The regulation of haemopoietic stem cell and progenitor cell proliferation by humoral factors
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The mechanisms which regulate the growth fraction of the haemopoietic stem cell (CFU-S) and granulocyte macrophage progenitor cell (GM-CFC) have been investigated. In normal murine bone marrow (NMBM) a small proportion of the CFU-S are synthesising DNA (-10%). In contrast, in the bone marrow from mice regenerating after treatment with cytotoxic drugs and in developing haemopoietic tissues such as murine fetal liver a large proportion of the CFU-S (-40%) are synthesising DNA. Medium conditioned by normal murine and human bone marrow cells inhibited the proliferation of rapidly cycling CFU-S from regenerating bone marrow. This inhibitor was contained in a 50-100K daltons ultrafiltration fraction. In contra-distinction medium conditioned by human fetal liver cells stimulated the proliferation of CFU-S from NMBM. The stimulator was produced by adherent cells and was contained in a 30-50K daltons ultrafiltration fraction. An alternative assay for the humoral regulators of CFU-S proliferation was developed. Different numbers of haemopoietic cells were injected into lethally irradiated mice. Five days later they were injected with 2iCi of 125IUdR and sacrificed 2 hours later. There was a linear relationship between the log 125IUdR uptake into the spleen and femur and the log cell dose injected. Pre-treatment of haemopoietic cells with an S-phase specific cytotoxic drug resulted in a reduction in the 125IUdR incorporation into the spleen. This enabled the kinetic properties of a haemopoietic stem cell population to be assessed and the humoral 111 factors which modulate the growth fraction of these cells to be investigated. At early stages of gestation (11-14 weeks) in human fetal liver few GM-CFC are synthesising DNA, whereas later in gestation (>14 weeks) a large proportion of GM-CFC are in S-phase, Moore and Williams (1973b). Incubation of NMBM GM-CFC (approx 40% in DNA synthesis) with a supernatant from an early human fetal liver (11-14 weeks) reduced the proportion synthesising DNA to <5%. In contrast, the proportion of murine GM-CFC synthesising DNA was not affected by incubation with a supernatant from a late human fetal liver (>14 weeks). GM-CFC that had been switched out of cycle by incubation with a supernatant from an early gestation human fetal liver were switched back into cycle following incubation with a late human fetal liver supernatant. The inhibitor and stimulator of GM-CFC proliferation were both produced by non-adherent cells and were contained in >100K and 30-50K daltons ultrafiltration fractions repectively. It is likely that changes in the relative levels of a proliferation inhibitor and stimulator throughout gestation might control the proportion of GM-CFC in cycle.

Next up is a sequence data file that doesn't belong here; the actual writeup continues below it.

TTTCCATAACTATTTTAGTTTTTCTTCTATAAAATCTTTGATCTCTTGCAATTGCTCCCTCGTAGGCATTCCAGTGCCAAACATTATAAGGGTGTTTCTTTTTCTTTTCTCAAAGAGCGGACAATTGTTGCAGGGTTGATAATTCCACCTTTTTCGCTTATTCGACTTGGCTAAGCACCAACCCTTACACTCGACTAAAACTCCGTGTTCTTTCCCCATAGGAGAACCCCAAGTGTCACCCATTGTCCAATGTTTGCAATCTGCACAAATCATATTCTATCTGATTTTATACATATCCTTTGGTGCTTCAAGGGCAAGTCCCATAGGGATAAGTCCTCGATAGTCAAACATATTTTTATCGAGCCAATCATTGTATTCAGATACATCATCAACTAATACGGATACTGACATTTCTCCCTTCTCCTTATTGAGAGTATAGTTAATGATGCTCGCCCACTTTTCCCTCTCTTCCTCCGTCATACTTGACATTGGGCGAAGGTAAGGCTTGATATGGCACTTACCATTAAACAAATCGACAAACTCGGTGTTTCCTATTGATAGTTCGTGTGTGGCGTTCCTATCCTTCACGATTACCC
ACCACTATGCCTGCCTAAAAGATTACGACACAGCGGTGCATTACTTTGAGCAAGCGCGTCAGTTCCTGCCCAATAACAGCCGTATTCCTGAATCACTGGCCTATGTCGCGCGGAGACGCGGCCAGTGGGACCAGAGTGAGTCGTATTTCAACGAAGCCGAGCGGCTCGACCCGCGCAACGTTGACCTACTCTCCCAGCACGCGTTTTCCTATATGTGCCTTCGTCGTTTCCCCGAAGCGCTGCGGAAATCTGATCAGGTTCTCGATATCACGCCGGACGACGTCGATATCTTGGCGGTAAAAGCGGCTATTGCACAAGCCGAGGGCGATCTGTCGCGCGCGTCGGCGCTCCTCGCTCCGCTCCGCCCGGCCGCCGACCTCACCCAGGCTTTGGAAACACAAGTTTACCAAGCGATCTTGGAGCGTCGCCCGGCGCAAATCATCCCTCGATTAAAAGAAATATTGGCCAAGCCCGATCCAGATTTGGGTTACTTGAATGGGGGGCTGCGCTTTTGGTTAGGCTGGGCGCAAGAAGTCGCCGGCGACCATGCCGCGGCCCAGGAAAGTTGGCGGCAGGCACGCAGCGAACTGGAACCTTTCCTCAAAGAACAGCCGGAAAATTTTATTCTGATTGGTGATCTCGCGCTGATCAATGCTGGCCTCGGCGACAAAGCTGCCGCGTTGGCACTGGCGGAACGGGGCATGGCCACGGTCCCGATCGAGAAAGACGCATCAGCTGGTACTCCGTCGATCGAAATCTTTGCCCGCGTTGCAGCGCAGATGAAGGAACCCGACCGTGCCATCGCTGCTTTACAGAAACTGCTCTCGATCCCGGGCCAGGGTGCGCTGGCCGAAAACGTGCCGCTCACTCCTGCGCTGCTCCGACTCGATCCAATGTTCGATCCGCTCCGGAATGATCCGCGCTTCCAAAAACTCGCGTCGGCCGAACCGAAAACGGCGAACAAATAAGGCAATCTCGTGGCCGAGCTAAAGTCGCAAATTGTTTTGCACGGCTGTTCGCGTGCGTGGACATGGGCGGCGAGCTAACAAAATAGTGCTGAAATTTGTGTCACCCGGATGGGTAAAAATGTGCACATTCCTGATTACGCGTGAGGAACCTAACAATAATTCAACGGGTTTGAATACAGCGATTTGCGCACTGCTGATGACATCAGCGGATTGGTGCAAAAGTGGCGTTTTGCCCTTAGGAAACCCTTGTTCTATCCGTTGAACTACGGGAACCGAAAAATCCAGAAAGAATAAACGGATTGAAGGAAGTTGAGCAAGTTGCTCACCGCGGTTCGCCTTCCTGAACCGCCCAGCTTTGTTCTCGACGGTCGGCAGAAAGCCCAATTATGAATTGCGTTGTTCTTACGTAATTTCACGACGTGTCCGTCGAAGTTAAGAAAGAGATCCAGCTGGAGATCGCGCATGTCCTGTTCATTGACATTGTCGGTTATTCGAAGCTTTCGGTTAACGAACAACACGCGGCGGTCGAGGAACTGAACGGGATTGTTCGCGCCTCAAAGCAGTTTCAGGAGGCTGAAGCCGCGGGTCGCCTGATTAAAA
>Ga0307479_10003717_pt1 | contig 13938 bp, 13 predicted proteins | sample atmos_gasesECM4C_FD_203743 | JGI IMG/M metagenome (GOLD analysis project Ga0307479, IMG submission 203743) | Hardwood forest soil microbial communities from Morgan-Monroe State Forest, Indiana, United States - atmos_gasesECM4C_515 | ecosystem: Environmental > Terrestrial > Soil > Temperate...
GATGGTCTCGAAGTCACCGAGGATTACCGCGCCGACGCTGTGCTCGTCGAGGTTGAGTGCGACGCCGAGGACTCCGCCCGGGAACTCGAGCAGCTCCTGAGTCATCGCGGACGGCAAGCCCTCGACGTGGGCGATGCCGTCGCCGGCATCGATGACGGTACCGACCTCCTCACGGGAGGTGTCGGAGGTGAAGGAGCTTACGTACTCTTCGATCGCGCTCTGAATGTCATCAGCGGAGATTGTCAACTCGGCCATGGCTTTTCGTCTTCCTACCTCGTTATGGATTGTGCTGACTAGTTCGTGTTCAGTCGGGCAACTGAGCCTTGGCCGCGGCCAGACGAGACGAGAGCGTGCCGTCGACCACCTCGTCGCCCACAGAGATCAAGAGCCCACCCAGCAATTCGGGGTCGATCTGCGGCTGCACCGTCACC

Thesis, PhD Doctor of Philosophy
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